If you’re wondering what type of senior benefits from assisted living, the answer is pretty simple: Many different people benefit from assisted living. 

Forget about outdated, bleak responses to the question, “What is assisted living?” Today, assisted living is all about focusing on a resident’s holistic needs, from medical care to daily activities and choices that make them happy. Assisted living communities welcome residents’ families, offer spaces for special events, and plan social activities and outings for residents. Many worried adult children end up realizing when their parents moved to an assisted living community, they were empowered to be more active and social and relieved of the burdens of homeownership. 

Seniors who thrive in assisted living environments include those who: 

  • Are tired of the daily maintenance of a house and are ready to let someone else do the cleaning and yard work while they do what makes them happy
  • Need assistance but also still want to be independent
  • Enjoy making new friends and creating tight bonds with others

What are the signs my loved one needs assisted living?

The hardest question people must answer is, “How do I know when my loved one needs assisted living?” Answering this question is a process involving you, your loved one, appropriate family members, and your loved one’s healthcare professionals. Choosing to search for a senior assisted living community for your loved one should come after plenty of thought and consideration. 

If you’re looking for confirmation of signs you already suspect, here are a few questions to ask yourself. If the answer is yes, it might be time to start talking about assisted living:

  • Are my loved one’s medical conditions getting worse?
  • Is my loved one having trouble managing their medication?
  • Is my loved one struggling to handle money properly?
  • Is my loved one becoming more isolated and depressed?
  • Is my loved one falling behind on personal hygiene and grooming?
  • Is my loved one more sedentary and depressed?

Check Your Loved One’s ADLs and IADLs 

Determining the level of care your loved one may need can seem overwhelming, especially because you know the stakes of making the right decision. If it hasn’t happened already, see if your loved one’s healthcare professional will perform an “activities of daily living” (ADL) and/or “instrumental activities of daily living” (IADL) check.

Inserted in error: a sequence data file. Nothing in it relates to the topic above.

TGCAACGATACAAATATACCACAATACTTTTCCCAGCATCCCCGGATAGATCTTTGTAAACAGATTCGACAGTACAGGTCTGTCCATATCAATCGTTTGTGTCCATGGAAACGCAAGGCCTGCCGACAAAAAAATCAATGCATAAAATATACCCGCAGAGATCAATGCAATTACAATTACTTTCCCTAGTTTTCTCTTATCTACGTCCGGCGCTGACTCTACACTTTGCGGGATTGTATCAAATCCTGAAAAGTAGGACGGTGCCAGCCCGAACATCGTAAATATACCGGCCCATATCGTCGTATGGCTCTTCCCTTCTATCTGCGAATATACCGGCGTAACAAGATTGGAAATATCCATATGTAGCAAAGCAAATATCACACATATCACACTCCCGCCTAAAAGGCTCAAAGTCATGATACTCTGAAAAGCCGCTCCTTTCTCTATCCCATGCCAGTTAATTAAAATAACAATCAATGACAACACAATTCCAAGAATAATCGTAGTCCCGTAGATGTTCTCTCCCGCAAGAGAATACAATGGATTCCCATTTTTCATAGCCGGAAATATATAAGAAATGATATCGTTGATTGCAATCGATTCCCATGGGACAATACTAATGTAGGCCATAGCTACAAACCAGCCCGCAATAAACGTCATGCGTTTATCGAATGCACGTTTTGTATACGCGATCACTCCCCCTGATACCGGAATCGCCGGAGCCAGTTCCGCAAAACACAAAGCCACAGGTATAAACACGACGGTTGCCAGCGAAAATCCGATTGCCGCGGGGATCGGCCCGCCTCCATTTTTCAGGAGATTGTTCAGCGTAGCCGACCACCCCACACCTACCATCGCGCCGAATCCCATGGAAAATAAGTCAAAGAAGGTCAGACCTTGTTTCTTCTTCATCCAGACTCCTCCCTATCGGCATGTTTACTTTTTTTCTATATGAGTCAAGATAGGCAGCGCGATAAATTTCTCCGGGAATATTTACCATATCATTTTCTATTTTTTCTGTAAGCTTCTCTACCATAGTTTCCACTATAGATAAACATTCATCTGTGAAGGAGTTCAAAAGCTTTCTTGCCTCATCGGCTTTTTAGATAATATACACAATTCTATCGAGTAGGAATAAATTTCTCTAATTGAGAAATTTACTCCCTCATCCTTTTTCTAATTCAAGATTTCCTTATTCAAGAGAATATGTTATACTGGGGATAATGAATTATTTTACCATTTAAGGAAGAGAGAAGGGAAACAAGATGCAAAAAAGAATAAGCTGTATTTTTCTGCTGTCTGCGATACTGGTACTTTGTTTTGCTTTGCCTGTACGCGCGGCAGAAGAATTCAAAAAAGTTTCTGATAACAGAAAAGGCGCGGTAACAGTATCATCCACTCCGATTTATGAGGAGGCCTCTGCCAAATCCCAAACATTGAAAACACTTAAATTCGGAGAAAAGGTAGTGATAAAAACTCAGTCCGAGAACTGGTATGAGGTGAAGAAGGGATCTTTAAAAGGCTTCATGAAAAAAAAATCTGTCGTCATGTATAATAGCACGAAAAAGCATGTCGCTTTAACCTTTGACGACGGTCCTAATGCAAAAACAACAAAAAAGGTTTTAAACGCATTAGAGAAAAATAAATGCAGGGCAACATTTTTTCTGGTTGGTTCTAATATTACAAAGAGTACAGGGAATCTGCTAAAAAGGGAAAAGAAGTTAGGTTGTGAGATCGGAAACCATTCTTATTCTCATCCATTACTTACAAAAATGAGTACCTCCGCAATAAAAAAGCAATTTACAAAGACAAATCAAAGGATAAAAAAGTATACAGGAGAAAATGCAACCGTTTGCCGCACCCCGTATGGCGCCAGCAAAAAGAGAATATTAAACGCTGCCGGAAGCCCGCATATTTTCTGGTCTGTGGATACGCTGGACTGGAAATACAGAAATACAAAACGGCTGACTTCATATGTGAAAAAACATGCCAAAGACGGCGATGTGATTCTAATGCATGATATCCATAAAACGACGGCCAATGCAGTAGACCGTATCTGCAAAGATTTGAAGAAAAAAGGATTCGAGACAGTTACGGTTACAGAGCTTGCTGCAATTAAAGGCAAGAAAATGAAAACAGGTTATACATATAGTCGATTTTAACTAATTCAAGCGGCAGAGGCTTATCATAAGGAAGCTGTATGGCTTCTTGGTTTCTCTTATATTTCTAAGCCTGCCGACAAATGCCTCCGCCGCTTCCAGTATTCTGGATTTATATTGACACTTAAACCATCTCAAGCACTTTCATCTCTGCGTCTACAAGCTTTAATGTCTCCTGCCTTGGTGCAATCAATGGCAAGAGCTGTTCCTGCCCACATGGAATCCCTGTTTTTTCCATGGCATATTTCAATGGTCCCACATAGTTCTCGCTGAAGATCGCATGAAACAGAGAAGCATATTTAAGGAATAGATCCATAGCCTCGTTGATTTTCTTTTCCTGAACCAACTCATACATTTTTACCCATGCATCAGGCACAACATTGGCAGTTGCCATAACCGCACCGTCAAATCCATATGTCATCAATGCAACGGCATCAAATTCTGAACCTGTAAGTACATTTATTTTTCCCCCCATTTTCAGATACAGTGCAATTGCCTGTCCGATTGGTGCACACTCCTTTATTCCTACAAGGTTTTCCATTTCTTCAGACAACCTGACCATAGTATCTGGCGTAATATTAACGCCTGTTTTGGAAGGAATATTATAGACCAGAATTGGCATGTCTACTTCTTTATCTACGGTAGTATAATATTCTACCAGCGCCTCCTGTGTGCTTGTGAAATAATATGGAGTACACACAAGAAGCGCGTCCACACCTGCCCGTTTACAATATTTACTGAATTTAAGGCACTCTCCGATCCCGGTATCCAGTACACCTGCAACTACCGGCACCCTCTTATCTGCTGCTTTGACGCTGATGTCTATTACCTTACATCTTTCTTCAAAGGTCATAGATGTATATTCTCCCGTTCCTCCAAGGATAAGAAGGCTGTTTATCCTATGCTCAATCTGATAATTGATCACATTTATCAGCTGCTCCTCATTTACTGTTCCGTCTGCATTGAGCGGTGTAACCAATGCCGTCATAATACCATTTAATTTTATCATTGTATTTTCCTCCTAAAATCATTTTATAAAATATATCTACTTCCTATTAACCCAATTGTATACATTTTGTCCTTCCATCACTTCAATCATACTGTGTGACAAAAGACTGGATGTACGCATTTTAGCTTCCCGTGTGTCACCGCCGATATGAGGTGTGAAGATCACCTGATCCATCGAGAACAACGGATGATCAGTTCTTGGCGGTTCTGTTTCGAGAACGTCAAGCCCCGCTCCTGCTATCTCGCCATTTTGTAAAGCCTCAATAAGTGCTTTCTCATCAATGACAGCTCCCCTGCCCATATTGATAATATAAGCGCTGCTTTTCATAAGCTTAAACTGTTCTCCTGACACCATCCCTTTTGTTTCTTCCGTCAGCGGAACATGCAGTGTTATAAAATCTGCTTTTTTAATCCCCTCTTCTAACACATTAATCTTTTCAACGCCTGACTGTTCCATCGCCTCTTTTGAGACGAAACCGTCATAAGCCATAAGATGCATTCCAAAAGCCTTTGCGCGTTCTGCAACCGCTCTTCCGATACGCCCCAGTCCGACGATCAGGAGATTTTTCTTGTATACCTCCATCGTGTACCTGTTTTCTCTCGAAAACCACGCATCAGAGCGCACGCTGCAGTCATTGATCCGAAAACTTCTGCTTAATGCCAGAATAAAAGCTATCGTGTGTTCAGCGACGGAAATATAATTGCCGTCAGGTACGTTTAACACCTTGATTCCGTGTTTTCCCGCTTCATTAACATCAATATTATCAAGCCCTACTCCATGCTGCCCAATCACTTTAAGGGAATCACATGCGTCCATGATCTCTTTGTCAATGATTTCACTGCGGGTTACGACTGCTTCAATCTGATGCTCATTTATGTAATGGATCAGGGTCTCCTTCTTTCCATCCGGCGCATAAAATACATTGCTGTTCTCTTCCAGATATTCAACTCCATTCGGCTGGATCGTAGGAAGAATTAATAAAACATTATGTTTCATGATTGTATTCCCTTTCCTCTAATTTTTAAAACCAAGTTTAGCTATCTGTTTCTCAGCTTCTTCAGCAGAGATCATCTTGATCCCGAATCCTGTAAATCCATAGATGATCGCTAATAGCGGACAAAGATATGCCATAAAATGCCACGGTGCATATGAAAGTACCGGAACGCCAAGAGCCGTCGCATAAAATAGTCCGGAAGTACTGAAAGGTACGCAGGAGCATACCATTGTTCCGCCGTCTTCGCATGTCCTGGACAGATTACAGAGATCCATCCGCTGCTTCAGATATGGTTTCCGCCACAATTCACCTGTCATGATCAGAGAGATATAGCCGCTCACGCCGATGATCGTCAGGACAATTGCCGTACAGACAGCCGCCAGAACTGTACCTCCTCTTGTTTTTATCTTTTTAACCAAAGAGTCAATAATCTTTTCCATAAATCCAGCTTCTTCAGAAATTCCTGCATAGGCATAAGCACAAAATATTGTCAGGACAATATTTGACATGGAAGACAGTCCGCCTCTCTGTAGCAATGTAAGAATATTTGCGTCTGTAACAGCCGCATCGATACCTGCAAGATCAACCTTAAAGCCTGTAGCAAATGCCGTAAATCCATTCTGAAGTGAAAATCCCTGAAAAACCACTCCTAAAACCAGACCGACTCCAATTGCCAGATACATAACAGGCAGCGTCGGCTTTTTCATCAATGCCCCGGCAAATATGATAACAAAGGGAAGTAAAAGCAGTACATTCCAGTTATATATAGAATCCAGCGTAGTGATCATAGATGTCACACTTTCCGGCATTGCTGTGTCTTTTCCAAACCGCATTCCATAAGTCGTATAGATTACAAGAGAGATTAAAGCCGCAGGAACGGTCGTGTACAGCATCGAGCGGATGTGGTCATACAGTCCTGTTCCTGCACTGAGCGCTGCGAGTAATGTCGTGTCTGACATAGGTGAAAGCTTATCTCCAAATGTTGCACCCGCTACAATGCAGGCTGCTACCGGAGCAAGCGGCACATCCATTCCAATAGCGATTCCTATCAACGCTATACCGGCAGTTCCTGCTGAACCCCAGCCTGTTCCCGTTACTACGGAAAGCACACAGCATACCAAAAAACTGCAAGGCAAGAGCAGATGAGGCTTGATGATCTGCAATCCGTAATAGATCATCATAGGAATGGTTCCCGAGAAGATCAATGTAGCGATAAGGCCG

Activities of daily living (ADLs) include:

  • Feeding
  • Dressing
  • Bathing
  • Walking

Instrumental activities of daily living (IADLs) are those activities that help an individual to live independently in a community, and they include:

  • Managing a budget, including handling the ATM, checks, bills, and so forth
  • Remembering doctor’s appointments and medications
  • Handling housework, meal preparation, and shopping
  • Using the phone and computer to communicate

Healthcare professionals often use an ADL/IADL worksheet to chart these benchmarks and determine the level of care that a senior needs. The checklist is helpful in ballparking the level of care your loved one needs, but have a healthcare professional assess your loved one for an accurate idea of what type of assisted living is appropriate.

How do I learn more about different senior lifestyle options?

Now you’re empowered with more information to answer the question “What is assisted living?” Next, it’s time to dig deeper into learning more about personal care, memory care, or even independent senior living. 

Find out this information—as well as what amenities and services you can expect when searching for a senior living community for your loved one—with our guide to Understanding Senior Living Lifestyle Options.

Have questions about senior living lifestyle options?

*Originally published February 2021. Updated May 2023.